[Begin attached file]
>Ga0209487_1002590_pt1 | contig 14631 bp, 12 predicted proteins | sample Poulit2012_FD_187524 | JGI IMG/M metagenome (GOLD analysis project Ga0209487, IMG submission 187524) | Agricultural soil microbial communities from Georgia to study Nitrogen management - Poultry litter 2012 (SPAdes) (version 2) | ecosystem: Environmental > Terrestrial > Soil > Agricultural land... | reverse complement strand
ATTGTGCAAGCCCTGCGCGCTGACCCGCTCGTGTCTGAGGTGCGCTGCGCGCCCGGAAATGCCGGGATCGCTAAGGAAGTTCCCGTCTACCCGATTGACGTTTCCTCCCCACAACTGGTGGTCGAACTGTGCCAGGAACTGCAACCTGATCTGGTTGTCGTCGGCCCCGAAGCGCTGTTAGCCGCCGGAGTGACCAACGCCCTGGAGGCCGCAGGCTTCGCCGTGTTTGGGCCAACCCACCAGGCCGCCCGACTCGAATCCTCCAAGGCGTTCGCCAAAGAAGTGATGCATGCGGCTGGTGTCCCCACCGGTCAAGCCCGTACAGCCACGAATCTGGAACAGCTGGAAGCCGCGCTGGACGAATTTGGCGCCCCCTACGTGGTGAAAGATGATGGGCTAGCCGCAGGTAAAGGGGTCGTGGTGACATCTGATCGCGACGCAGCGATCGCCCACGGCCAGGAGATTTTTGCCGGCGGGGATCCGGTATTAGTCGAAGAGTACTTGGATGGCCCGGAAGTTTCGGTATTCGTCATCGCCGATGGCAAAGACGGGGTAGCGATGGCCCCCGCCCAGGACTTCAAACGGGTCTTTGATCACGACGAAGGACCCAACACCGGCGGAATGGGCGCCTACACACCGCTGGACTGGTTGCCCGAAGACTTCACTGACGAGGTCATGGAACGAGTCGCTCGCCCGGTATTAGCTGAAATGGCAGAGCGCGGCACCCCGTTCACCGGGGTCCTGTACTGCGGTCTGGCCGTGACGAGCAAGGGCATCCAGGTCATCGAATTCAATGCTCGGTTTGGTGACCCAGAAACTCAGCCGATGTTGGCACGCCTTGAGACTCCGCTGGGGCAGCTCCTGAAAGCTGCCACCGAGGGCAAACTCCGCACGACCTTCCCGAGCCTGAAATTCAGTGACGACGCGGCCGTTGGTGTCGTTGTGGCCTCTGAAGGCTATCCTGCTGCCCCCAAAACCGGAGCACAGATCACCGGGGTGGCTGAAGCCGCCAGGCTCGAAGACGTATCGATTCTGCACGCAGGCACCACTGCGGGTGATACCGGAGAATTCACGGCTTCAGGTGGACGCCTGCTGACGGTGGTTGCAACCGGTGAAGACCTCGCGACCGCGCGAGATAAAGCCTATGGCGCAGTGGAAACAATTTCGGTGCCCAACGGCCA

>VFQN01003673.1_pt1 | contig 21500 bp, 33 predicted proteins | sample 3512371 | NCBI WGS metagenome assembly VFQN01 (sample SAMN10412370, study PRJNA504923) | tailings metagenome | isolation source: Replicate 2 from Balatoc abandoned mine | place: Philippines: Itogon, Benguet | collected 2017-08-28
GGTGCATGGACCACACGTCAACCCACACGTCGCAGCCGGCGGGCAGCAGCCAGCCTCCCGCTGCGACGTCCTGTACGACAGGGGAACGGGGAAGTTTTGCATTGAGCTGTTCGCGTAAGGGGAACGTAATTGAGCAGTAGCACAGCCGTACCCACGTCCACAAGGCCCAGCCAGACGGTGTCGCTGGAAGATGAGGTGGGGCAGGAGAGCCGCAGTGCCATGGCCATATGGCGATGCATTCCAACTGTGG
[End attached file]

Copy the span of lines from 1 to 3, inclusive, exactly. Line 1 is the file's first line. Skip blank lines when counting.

>Ga0209487_1002590_pt1 | contig 14631 bp, 12 predicted proteins | sample Poulit2012_FD_187524 | JGI IMG/M metagenome (GOLD analysis project Ga0209487, IMG submission 187524) | Agricultural soil microbial communities from Georgia to study Nitrogen management - Poultry litter 2012 (SPAdes) (version 2) | ecosystem: Environmental > Terrestrial > Soil > Agricultural land... | reverse complement strand
ATTGTGCAAGCCCTGCGCGCTGACCCGCTCGTGTCTGAGGTGCGCTGCGCGCCCGGAAATGCCGGGATCGCTAAGGAAGTTCCCGTCTACCCGATTGACGTTTCCTCCCCACAACTGGTGGTCGAACTGTGCCAGGAACTGCAACCTGATCTGGTTGTCGTCGGCCCCGAAGCGCTGTTAGCCGCCGGAGTGACCAACGCCCTGGAGGCCGCAGGCTTCGCCGTGTTTGGGCCAACCCACCAGGCCGCCCGACTCGAATCCTCCAAGGCGTTCGCCAAAGAAGTGATGCATGCGGCTGGTGTCCCCACCGGTCAAGCCCGTACAGCCACGAATCTGGAACAGCTGGAAGCCGCGCTGGACGAATTTGGCGCCCCCTACGTGGTGAAAGATGATGGGCTAGCCGCAGGTAAAGGGGTCGTGGTGACATCTGATCGCGACGCAGCGATCGCCCACGGCCAGGAGATTTTTGCCGGCGGGGATCCGGTATTAGTCGAAGAGTACTTGGATGGCCCGGAAGTTTCGGTATTCGTCATCGCCGATGGCAAAGACGGGGTAGCGATGGCCCCCGCCCAGGACTTCAAACGGGTCTTTGATCACGACGAAGGACCCAACACCGGCGGAATGGGCGCCTACACACCGCTGGACTGGTTGCCCGAAGACTTCACTGACGAGGTCATGGAACGAGTCGCTCGCCCGGTATTAGCTGAAATGGCAGAGCGCGGCACCCCGTTCACCGGGGTCCTGTACTGCGGTCTGGCCGTGACGAGCAAGGGCATCCAGGTCATCGAATTCAATGCTCGGTTTGGTGACCCAGAAACTCAGCCGATGTTGGCACGCCTTGAGACTCCGCTGGGGCAGCTCCTGAAAGCTGCCACCGAGGGCAAACTCCGCACGACCTTCCCGAGCCTGAAATTCAGTGACGACGCGGCCGTTGGTGTCGTTGTGGCCTCTGAAGGCTATCCTGCTGCCCCCAAAACCGGAGCACAGATCACCGGGGTGGCTGAAGCCGCCAGGCTCGAAGACGTATCGATTCTGCACGCAGGCACCACTGCGGGTGATACCGGAGAATTCACGGCTTCAGGTGGACGCCTGCTGACGGTGGTTGCAACCGGTGAAGACCTCGCGACCGCGCGAGATAAAGCCTATGGCGCAGTGGAAACAATTTCGGTGCCCAACGGCCA

>VFQN01003673.1_pt1 | contig 21500 bp, 33 predicted proteins | sample 3512371 | NCBI WGS metagenome assembly VFQN01 (sample SAMN10412370, study PRJNA504923) | tailings metagenome | isolation source: Replicate 2 from Balatoc abandoned mine | place: Philippines: Itogon, Benguet | collected 2017-08-28